Voluntary agreements are enforceable contracts that liquor licensees enter into with the ANC, the Citizens Association of Georgetown, and others in order that the counter-parties drop their objections to the issuance of or substantial change to a liquor license. Perhaps in recognition of the functionally non-voluntary nature of the agreements, the city began calling them settlement agreements last year.
The reason GM brings this up, is that he discovered that the Alcoholic Beverage Regulation Administration (ABRA) now publishes all the agreements on the website. Why this is interesting is that it gives you a fascinating look into the history of Georgetown nightlife (at least as far back as the 90s).
And what it provides in particular is a window into what were the residents’ concerns about Georgetown nightlife at the time. True, not much has changed, but enough so that provisions like this are no longer included:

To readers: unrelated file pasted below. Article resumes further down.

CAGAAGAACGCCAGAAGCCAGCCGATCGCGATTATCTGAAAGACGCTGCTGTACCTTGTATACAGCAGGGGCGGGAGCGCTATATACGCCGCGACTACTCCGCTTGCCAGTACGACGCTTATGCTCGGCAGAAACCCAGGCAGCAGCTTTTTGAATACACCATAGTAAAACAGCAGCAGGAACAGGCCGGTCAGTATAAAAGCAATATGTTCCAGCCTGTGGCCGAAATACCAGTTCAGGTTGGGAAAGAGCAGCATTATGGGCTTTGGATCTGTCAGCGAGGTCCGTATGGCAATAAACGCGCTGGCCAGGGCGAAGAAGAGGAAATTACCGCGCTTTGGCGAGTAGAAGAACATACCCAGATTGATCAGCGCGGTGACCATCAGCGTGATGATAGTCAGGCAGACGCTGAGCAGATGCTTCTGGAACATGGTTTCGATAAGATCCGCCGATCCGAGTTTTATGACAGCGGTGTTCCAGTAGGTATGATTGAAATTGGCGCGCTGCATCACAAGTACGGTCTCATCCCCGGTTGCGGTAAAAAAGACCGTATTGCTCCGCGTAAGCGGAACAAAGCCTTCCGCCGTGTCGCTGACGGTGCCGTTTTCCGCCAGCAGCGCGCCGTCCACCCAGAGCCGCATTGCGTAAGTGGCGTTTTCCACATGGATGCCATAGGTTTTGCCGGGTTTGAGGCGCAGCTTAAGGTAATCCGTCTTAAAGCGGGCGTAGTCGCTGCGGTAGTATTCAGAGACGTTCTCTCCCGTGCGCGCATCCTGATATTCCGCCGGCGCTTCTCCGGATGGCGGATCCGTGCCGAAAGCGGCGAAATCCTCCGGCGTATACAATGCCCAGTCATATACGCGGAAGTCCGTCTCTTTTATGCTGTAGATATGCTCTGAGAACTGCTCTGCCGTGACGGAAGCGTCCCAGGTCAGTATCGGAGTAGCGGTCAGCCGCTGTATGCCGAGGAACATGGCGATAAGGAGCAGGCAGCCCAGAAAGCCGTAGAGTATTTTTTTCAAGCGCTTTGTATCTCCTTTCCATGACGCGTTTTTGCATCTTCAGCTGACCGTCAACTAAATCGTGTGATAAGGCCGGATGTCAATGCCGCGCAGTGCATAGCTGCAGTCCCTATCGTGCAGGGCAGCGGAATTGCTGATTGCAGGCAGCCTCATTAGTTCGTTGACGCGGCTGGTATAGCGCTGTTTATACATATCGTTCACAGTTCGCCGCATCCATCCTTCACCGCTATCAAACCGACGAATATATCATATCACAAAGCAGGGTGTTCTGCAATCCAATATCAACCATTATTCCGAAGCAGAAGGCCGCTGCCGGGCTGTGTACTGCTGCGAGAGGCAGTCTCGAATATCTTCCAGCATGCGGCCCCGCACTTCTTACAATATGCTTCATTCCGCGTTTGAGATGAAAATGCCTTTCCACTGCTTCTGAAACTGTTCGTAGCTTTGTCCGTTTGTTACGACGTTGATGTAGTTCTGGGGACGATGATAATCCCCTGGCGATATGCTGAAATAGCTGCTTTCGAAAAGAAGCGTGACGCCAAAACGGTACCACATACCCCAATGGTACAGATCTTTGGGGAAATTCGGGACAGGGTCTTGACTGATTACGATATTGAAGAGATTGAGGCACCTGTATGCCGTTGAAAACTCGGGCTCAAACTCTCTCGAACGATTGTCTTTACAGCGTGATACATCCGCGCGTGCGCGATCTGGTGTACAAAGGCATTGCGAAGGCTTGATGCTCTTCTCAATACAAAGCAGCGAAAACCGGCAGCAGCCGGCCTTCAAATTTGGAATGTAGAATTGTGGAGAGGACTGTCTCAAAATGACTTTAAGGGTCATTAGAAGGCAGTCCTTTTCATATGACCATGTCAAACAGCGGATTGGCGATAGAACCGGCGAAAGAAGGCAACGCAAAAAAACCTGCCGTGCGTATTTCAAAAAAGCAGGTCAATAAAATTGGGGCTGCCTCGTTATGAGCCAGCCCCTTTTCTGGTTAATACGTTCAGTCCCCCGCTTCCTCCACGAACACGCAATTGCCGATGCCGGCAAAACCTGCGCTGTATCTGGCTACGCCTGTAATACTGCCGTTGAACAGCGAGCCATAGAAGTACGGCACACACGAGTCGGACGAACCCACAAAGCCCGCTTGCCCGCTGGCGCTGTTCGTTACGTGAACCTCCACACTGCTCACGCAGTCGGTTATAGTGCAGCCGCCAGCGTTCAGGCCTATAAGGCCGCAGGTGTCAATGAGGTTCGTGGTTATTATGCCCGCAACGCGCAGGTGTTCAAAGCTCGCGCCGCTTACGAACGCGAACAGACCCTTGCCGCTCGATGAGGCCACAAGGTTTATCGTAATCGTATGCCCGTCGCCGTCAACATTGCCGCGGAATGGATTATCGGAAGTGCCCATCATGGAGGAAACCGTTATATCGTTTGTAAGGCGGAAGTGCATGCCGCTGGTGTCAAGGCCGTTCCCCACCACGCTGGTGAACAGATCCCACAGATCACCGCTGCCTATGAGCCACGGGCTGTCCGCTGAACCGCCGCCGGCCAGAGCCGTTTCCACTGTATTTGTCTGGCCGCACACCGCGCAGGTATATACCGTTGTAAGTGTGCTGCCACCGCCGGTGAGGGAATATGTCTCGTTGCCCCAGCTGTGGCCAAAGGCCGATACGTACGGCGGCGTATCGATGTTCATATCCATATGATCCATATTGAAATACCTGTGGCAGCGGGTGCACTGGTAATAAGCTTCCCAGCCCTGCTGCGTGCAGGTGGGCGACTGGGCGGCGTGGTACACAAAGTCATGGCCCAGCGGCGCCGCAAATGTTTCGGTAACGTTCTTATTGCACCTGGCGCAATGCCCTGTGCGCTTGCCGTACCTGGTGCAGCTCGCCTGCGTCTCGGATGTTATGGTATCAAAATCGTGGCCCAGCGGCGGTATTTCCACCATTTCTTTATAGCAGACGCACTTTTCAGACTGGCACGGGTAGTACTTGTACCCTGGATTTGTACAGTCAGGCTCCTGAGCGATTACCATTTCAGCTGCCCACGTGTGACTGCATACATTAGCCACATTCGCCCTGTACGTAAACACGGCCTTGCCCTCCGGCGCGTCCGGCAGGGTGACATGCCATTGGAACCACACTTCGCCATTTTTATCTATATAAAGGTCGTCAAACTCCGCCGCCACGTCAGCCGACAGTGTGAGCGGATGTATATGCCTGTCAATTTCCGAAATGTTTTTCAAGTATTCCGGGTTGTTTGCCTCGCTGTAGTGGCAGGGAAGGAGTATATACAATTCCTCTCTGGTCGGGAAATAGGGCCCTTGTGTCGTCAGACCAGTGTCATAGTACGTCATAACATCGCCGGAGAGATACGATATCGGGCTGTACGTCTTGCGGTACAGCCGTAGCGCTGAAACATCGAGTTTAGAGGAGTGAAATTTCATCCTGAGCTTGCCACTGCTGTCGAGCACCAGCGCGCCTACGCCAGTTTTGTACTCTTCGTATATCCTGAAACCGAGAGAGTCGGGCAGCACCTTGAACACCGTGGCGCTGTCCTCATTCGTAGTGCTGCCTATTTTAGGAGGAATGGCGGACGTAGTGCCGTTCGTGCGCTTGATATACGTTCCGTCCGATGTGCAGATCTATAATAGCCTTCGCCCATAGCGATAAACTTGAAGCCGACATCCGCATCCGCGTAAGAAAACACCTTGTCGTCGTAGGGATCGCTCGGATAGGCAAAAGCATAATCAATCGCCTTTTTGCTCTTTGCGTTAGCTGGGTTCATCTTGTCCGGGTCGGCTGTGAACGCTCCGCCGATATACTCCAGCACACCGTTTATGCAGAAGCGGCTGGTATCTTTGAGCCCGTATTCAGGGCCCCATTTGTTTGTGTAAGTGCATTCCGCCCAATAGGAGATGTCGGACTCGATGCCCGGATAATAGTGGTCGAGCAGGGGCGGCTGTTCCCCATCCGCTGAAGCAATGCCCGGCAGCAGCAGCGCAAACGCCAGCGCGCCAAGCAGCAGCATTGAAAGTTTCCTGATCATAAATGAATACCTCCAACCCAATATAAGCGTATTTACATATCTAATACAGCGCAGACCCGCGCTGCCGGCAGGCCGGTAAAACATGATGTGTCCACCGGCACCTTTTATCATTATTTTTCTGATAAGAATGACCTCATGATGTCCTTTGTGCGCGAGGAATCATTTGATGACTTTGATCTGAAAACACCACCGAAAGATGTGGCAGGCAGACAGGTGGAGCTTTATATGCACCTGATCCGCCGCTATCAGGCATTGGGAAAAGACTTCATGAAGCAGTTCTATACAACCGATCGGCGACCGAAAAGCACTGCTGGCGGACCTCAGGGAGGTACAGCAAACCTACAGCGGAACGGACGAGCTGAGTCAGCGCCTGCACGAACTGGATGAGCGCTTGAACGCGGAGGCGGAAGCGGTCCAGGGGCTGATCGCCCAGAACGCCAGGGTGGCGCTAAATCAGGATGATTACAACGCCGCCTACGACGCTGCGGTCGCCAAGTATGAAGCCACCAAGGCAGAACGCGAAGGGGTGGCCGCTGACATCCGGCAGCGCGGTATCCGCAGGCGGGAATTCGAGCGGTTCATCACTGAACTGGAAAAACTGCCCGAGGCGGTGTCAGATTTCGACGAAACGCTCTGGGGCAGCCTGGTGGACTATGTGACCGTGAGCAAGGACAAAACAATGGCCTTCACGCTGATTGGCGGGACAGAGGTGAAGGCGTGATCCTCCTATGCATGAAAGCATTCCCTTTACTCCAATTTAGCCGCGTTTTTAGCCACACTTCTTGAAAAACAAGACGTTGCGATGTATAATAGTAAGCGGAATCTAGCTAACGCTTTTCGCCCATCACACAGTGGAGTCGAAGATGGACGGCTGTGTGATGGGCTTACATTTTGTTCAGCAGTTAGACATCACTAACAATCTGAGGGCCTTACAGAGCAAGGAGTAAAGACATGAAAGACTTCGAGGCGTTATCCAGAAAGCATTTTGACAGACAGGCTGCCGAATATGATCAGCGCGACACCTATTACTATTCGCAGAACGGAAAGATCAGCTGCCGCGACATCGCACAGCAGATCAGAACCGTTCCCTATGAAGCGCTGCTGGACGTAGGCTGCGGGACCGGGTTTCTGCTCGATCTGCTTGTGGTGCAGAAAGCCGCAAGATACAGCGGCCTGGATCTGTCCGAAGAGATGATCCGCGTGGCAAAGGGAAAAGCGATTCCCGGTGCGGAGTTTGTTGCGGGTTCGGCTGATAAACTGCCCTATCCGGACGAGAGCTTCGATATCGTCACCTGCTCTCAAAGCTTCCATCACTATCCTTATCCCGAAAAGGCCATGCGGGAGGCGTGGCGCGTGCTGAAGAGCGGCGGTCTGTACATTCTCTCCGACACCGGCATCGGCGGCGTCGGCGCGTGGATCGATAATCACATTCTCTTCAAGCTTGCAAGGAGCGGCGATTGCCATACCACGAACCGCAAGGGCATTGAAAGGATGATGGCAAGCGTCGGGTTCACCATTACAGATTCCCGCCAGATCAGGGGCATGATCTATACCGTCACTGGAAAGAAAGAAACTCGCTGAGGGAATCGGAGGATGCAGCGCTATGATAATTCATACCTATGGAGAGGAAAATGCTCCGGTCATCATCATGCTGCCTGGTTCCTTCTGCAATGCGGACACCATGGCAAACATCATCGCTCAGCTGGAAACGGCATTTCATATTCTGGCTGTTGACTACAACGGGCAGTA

Applicant will not sponsor or otherwise allow on the premises “wet t-shirt” contests or events in the nature of “beefcake” contests or “cheesecake” contests. Applicant will not employ a barker or engage in any practice outside the premises which engages passers-by to enter.
Beefcakes? Cheesecakes? Barkers? Wow, Georgetown was different back in 1995 when this agreement was formed.
Specifically it was formed with Sports Fans, a sports bar that was at 3287 M St. Brit Swan owned it, and eventually he changed it to Modern, which still is open. And thus Modern is still under this wet t-shirt contest and beefcake/cheesecake prohibition.
But GM has to ask: is there a difference between beefcakes and cheesecakes?